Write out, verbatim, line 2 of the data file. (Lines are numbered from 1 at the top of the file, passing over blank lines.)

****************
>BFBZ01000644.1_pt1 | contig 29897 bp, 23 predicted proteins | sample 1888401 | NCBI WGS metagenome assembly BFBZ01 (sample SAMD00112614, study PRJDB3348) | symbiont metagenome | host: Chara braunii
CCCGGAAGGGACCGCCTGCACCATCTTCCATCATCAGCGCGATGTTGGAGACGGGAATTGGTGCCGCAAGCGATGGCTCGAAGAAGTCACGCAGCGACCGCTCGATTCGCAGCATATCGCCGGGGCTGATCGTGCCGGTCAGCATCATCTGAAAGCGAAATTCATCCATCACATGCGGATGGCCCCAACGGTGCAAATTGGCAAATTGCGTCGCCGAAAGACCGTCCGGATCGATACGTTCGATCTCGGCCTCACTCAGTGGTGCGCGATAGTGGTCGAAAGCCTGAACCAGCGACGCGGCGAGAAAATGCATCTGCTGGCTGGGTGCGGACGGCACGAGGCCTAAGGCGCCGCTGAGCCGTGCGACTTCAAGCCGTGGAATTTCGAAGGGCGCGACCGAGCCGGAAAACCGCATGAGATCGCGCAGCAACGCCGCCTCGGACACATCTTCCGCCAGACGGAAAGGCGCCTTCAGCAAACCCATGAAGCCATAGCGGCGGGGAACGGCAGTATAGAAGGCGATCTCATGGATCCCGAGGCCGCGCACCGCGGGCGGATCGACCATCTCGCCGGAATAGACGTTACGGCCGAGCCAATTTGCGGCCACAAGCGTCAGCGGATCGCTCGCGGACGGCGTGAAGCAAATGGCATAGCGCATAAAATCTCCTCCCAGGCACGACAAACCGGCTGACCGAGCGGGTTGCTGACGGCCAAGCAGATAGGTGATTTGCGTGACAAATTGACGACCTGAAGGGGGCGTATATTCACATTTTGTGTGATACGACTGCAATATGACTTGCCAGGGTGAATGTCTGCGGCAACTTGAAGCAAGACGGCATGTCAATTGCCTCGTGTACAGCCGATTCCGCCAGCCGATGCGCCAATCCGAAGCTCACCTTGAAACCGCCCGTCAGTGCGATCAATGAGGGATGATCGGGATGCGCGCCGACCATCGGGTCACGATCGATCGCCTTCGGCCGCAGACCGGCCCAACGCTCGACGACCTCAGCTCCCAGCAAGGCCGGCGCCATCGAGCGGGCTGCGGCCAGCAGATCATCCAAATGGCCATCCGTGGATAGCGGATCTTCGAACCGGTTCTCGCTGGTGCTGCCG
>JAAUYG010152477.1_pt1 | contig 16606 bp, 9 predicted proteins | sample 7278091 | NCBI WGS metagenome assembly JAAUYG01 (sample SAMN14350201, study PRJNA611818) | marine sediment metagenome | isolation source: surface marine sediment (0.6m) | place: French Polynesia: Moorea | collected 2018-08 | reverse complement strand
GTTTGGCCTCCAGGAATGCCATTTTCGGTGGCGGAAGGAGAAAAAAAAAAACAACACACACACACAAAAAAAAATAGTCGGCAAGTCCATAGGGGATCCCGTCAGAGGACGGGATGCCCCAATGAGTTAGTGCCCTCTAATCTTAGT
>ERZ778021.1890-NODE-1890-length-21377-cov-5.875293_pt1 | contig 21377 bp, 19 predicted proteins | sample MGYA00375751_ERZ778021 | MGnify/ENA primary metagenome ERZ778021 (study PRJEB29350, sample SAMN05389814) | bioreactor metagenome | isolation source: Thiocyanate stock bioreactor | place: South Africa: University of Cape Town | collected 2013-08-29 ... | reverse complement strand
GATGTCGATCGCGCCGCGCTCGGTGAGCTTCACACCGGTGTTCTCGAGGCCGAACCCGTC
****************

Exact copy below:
CCCGGAAGGGACCGCCTGCACCATCTTCCATCATCAGCGCGATGTTGGAGACGGGAATTGGTGCCGCAAGCGATGGCTCGAAGAAGTCACGCAGCGACCGCTCGATTCGCAGCATATCGCCGGGGCTGATCGTGCCGGTCAGCATCATCTGAAAGCGAAATTCATCCATCACATGCGGATGGCCCCAACGGTGCAAATTGGCAAATTGCGTCGCCGAAAGACCGTCCGGATCGATACGTTCGATCTCGGCCTCACTCAGTGGTGCGCGATAGTGGTCGAAAGCCTGAACCAGCGACGCGGCGAGAAAATGCATCTGCTGGCTGGGTGCGGACGGCACGAGGCCTAAGGCGCCGCTGAGCCGTGCGACTTCAAGCCGTGGAATTTCGAAGGGCGCGACCGAGCCGGAAAACCGCATGAGATCGCGCAGCAACGCCGCCTCGGACACATCTTCCGCCAGACGGAAAGGCGCCTTCAGCAAACCCATGAAGCCATAGCGGCGGGGAACGGCAGTATAGAAGGCGATCTCATGGATCCCGAGGCCGCGCACCGCGGGCGGATCGACCATCTCGCCGGAATAGACGTTACGGCCGAGCCAATTTGCGGCCACAAGCGTCAGCGGATCGCTCGCGGACGGCGTGAAGCAAATGGCATAGCGCATAAAATCTCCTCCCAGGCACGACAAACCGGCTGACCGAGCGGGTTGCTGACGGCCAAGCAGATAGGTGATTTGCGTGACAAATTGACGACCTGAAGGGGGCGTATATTCACATTTTGTGTGATACGACTGCAATATGACTTGCCAGGGTGAATGTCTGCGGCAACTTGAAGCAAGACGGCATGTCAATTGCCTCGTGTACAGCCGATTCCGCCAGCCGATGCGCCAATCCGAAGCTCACCTTGAAACCGCCCGTCAGTGCGATCAATGAGGGATGATCGGGATGCGCGCCGACCATCGGGTCACGATCGATCGCCTTCGGCCGCAGACCGGCCCAACGCTCGACGACCTCAGCTCCCAGCAAGGCCGGCGCCATCGAGCGGGCTGCGGCCAGCAGATCATCCAAATGGCCATCCGTGGATAGCGGATCTTCGAACCGGTTCTCGCTGGTGCTGCCG